Saturday, July 29, 2017

Another twist in the case of telescopes on top of Mauna Kea

by Salman Hameed

I have followed the controversy over the construction of the Thirty Meter Telescope (TMT) on top of Mauna Kea. In December 2015, the Hawaiian Supreme Court rescinded the construction permit for the telescope citing that the Board of Land and Natural Resources (BLNR) that authorized the permit had not followed full procedure. This, of course, was after massive protests on the mountain in mid-2015, that blocked vehicles from going to the construction site.

However, 44 days of testimony, a judge has now recommended the construction of TMT on Mauna Kea:
A year and a half after the Hawaiian Supreme Court revoked the telescope’s building permit, saying that the state Board of Land and Natural Resources had cut corners in the application process, a judge recommended on Wednesday that the board issue a new permit. 
The telescope’s opponents, a coalition of native Hawaiians and environmentalists, say that the proliferation of observatories on Mauna Kea has despoiled a sacred mountain and interfered with native Hawaiian cultural practices that are protected by state law.
The judge’s recommendation included the condition that the telescope’s workers and astronomers undergo “mandatory cultural and natural resources training.” 
The telescope’s backers, a consortium that includes the University of California, California Institute of Technology, India, China and Canada, called the decision an important milestone, but cautioned that it was only one in a series of bureaucratic and political hurdles to overcome.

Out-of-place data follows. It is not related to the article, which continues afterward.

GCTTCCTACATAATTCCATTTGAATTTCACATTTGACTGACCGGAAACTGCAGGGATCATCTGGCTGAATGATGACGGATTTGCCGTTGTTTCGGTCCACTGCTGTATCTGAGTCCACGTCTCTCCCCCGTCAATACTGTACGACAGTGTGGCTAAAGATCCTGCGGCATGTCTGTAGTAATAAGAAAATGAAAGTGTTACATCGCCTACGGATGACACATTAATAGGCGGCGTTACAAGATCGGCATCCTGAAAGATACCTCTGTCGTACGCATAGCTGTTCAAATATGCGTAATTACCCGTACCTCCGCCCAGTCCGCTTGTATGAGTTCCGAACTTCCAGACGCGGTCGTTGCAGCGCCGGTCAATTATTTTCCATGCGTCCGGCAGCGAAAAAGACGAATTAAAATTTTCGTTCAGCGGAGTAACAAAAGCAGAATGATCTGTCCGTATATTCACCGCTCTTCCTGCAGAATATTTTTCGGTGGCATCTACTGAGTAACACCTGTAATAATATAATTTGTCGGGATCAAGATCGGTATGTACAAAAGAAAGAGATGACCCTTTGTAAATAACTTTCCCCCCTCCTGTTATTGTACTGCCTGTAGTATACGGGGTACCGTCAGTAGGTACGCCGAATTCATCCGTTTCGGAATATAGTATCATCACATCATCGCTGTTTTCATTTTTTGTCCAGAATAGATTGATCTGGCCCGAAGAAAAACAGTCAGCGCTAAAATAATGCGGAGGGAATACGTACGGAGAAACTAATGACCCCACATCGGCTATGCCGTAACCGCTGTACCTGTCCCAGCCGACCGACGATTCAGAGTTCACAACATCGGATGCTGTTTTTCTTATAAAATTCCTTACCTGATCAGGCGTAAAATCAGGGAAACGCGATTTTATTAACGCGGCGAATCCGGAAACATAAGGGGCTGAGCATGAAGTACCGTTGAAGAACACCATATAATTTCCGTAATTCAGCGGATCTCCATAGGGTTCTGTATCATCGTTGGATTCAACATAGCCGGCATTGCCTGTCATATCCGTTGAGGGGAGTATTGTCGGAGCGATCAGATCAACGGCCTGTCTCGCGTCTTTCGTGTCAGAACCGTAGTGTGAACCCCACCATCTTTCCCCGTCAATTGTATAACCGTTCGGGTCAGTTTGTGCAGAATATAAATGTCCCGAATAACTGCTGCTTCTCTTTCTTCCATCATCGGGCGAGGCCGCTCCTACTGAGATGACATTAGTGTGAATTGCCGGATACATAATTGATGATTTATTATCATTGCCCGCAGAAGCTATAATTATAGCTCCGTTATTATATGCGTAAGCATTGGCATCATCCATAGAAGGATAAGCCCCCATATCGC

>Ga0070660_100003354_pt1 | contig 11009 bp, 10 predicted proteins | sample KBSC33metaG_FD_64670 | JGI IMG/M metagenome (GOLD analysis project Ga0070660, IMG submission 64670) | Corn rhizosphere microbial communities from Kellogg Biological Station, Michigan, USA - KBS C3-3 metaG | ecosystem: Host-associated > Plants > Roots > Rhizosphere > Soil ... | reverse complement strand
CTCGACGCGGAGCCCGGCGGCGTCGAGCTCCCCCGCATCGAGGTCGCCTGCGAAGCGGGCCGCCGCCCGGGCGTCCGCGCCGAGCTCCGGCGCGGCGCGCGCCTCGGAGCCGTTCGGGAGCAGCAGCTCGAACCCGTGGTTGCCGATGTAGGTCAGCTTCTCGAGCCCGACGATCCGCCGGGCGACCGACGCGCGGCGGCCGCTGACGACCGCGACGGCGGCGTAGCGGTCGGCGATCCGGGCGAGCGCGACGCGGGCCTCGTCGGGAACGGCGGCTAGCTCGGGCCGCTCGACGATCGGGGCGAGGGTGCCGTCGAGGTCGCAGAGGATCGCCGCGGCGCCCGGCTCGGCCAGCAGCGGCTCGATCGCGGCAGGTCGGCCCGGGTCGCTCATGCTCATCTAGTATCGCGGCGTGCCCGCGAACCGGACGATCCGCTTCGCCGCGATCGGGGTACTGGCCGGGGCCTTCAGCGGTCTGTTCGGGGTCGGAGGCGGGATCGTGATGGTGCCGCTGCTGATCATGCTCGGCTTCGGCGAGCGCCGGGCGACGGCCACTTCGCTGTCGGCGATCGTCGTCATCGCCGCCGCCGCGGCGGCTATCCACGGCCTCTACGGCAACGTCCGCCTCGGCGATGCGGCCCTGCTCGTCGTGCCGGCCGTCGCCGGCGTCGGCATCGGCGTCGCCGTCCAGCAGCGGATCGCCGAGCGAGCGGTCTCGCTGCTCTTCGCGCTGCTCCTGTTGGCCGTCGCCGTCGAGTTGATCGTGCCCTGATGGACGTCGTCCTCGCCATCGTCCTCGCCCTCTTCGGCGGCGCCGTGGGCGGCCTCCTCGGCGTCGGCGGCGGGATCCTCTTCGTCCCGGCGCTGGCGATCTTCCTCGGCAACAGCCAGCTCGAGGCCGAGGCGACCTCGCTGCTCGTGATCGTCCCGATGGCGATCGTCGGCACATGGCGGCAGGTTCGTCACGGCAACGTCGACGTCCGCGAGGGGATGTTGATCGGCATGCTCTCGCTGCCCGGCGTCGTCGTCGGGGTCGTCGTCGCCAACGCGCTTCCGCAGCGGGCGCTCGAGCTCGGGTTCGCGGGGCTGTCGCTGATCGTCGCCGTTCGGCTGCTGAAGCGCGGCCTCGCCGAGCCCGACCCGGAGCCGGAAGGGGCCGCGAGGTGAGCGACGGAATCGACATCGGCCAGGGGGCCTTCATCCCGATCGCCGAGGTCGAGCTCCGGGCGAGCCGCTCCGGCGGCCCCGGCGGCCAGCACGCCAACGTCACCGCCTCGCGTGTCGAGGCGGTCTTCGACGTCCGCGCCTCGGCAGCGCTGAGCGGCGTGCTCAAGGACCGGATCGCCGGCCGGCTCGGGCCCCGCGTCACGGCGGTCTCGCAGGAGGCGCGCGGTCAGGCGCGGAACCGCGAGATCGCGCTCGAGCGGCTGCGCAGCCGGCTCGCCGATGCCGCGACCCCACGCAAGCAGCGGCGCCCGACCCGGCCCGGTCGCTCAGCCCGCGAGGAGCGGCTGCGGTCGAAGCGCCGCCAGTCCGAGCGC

You can read the full 305 page document here.

That said, this is the beginning of a new phase of challenges. It is quite likely that BLNR will accept the recommendation. However, the judgement is then probably going to get challenged again in the Hawaiian Supreme Court. On the flip side, the TMT consortium had earlier indicated that they were thinking of moving the TMT to the Spanish Canary Islands. That is still their backup location. I really have no idea how things will end up on Mauna Kea. I was really surprised at the intensity of the protests in 2015 and that those protests were successful in pushing back against the consortium.

While I understand the importance of Mauna Kea to astronomy, I do think that it would be better to have TMT on the Canary Islands. It is not about the telescopes, but the long history of Hawaii-US relations. This is a compromise, I hope astronomers are willing to make. 

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